The cloud covered the tabernacle of the testimony, and the glory
of the Lord filled it. Neither could Moses go into the tabernacle of
the covenant, the cloud covering all things and the majesty of the Lord
shining, for the cloud had covered all.
Exodus 40, 34-35
And the angel answering, said to her: The Holy Ghost shall come
upon thee, and the power of the Most High shall overshadow thee.
And therefore also the Holy which shall be born of thee shall be called
the Son of God.
Luke 1, 35
And David was afraid of the Lord that day,
saying: How shall the ark of the Lord come to me?
2 Samuel 6, 9
And whence is this to me, that the mother of my Lord should come to me?
For behold as soon as the voice of thy salutation sounded in my ears,
the infant in my womb leaped for joy.
Luke 1, 43-44
Arise, O Lord, into thy resting place:
thou and the ark, which thou hast sanctified.
Psalm 132, 8
The word 'type' is derived from the Greek word 'tupos' (τύπος) which means an impression. The Biblical term anti-type originates from the Greek word 'antitupos' (ἀντίτυπος). This word is defined as meaning being typical of, representing by type or pattern, and corresponding to an image. An anti-type corresponds to or fulfills a type: a predictive symbol. Overall, the word tupos is thought of as an image, pattern, model, figure, or an example. Throughout sacred Scripture, we find what are called theological types.
Biblical typology is a literary device in which the authors of the sacred texts were inspired by the Holy Spirit to use for communicating the fullness of God’s revelation and His plan of salvation in human history. Typology is a means by which God reveals Himself and His thoughts to us, so that we come to better understand what it is He desires we should know to fully relate to Him. By means of types, God intentionally captures our attention so that we focus on what they point towards. This way, we can come to see the consistency and continuation of His salvific plan and grasp its importance with respect to the moral and spiritual significance of the salvation of souls.
Of course, Biblical typology includes reference to the Blessed Virgin Mary to draw our attention to her place and role in the Divine order of redemption. There is something about Mary in the economy of salvation that God desires to draw our complete attention to since it is an integral part of His plan to redeem the world. In the OT, we have Marian types in the figures of Sarah, Judith, and Esther among the other Hebrew Matriarchs who prefigure the mother of our Lord in some significant way. And even more remarkably, we find the Ark of the Covenant reaching its fulfillment in the person of Mary.
In ancient Judaism, the Ark of the Covenant was the only religious relic (along with the Bread of the Presence that was kept in the tabernacle of the Temple) that was venerated and even prostrated before, since it was regarded to be intrinsically holy, being the medium by which Yahweh physically manifested Himself in the glory cloud. The Ark was God’s personal dwelling place in the world, as was the Temple in Jerusalem, having no relation to anything that was regarded to be profane. The purpose for which the Ark was constructed rendered it sacred.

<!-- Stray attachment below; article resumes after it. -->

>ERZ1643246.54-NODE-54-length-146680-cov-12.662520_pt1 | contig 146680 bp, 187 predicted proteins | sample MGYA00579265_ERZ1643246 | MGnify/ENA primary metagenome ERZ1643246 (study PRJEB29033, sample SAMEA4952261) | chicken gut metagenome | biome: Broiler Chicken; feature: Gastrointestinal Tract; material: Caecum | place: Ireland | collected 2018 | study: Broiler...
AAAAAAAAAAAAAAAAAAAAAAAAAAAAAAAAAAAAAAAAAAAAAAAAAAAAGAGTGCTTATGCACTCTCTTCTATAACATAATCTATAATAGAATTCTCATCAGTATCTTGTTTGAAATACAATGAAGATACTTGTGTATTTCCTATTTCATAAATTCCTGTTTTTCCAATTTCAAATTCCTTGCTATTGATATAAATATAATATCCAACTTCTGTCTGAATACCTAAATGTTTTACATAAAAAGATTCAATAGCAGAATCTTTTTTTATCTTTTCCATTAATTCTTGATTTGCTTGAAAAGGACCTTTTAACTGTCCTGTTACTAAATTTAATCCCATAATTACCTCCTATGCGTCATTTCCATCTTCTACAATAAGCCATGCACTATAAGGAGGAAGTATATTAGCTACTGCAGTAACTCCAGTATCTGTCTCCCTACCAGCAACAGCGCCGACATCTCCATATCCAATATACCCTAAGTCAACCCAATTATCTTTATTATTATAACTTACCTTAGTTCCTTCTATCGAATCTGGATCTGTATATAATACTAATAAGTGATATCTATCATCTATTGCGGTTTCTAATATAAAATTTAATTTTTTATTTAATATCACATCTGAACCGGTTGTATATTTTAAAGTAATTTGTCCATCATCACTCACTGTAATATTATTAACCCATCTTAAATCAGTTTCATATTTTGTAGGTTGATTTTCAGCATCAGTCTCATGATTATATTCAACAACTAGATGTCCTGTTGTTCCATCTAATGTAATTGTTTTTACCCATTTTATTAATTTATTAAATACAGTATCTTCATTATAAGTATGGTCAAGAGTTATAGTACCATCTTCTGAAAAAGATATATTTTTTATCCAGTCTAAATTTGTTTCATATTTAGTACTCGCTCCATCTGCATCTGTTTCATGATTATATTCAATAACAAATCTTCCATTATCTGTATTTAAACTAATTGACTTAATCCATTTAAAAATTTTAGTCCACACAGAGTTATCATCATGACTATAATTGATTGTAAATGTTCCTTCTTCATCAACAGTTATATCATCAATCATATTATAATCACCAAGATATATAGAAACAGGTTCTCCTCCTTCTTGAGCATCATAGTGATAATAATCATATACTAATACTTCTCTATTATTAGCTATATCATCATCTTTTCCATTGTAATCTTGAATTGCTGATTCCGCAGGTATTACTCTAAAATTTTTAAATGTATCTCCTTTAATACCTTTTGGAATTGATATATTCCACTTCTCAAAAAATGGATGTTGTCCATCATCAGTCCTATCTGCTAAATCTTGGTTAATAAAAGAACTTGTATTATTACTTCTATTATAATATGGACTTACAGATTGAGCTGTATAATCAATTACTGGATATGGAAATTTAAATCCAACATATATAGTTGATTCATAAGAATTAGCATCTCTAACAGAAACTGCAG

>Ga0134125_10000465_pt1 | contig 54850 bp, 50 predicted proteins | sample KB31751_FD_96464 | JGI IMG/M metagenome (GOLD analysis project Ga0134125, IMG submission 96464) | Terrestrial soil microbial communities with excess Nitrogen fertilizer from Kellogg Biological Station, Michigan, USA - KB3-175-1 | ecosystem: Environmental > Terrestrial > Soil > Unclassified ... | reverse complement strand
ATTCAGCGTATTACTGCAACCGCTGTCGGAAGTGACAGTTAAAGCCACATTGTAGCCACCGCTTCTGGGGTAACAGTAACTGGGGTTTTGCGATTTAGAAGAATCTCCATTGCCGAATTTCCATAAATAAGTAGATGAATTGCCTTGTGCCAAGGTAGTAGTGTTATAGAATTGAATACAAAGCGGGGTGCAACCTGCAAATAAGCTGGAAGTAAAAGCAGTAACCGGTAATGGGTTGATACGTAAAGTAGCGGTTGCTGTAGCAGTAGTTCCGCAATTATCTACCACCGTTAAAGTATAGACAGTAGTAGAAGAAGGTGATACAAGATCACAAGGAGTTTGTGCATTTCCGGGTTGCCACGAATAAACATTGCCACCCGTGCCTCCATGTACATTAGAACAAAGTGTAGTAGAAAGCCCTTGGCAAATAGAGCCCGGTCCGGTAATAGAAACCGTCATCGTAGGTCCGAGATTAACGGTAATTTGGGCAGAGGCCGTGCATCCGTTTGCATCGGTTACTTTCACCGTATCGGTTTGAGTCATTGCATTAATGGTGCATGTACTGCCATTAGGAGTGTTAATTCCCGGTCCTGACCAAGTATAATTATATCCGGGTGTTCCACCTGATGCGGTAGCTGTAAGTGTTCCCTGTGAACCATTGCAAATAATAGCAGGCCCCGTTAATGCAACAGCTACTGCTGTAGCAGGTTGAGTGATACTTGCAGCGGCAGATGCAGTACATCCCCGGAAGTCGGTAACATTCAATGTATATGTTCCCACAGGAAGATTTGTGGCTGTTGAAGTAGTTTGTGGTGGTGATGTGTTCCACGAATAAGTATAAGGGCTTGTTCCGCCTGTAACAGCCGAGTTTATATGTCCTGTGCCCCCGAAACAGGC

This holy object that was sanctified by God was made of the purest natural materials; incorruptible acacia wood (shittim) and the cleanest gold (tahor) that covered the Ark without and laced it within. The golden wreath which decorated the Ark added the final touch. The Ark was so holy, in fact, that if anyone were to touch it without having first been ritually purified, they would be struck dead, albeit any good intentions (2 Sam 6:6-7). The Ark was first kept in the Tent of Meeting (a portable temple or tabernacle) in the time of Moses and eventually housed in the Holy of Holies (inner sanctuary) in the Temple which was built by King Solomon: a perfectly clean place where the Jewish high priests could enter only once a year on the Day of Atonement (Yom Kippur) according to their sacred law (Lev 16:2-4). The Ark was so sacred that even a high priest would be struck dead if he dared to enter the inner sanctuary on any other day of the year.
Further, the Ark held the two stone tablets on which were inscribed the Ten Commandments, the budded rod of the high priest Aaron, and a golden jar of the manna that came down from heaven during the Israelites’ sojourn in the desert. When the Ark was carried in procession, it was accompanied by joyous singing, the playing of several musical instruments, and the wearing of religious vestments. The procession was an occasion for celebrating being blessed by God and receiving the grace of His faithful covenant (2 Sam. 6:3).
The Ark was also associated with God’s providential care. For instance, in the Battle of Jericho, the Ark was carried round the city’s walls seven times (figuratively the number of days God created the world) until they came tumbling down (Josh 6:11-17). And as the Levitical priests carried the Ark in procession, God caused the water of the Jordan to recede and provide a path for His chosen people, so they could cross into the Promised Land (Josh 3:2-4, 17). It was here where Joshua set up the Twelve Stones which the Israelites had to pass by to enter their new homeland. These stones themselves, as prototypes, prefigure the twelve Apostles who were Christ’s first ministers of the sacrament of Baptism and initiation into the Church. Thus, when the Israelites venerated the Ark, they were, in fact, worshiping and praising God, for it was associated with the Divine Presence and the dispensation of His grace. The same can be said for Catholics who venerate the Blessed Virgin Mary and implore her mediation for the providential dispensation of God's grace.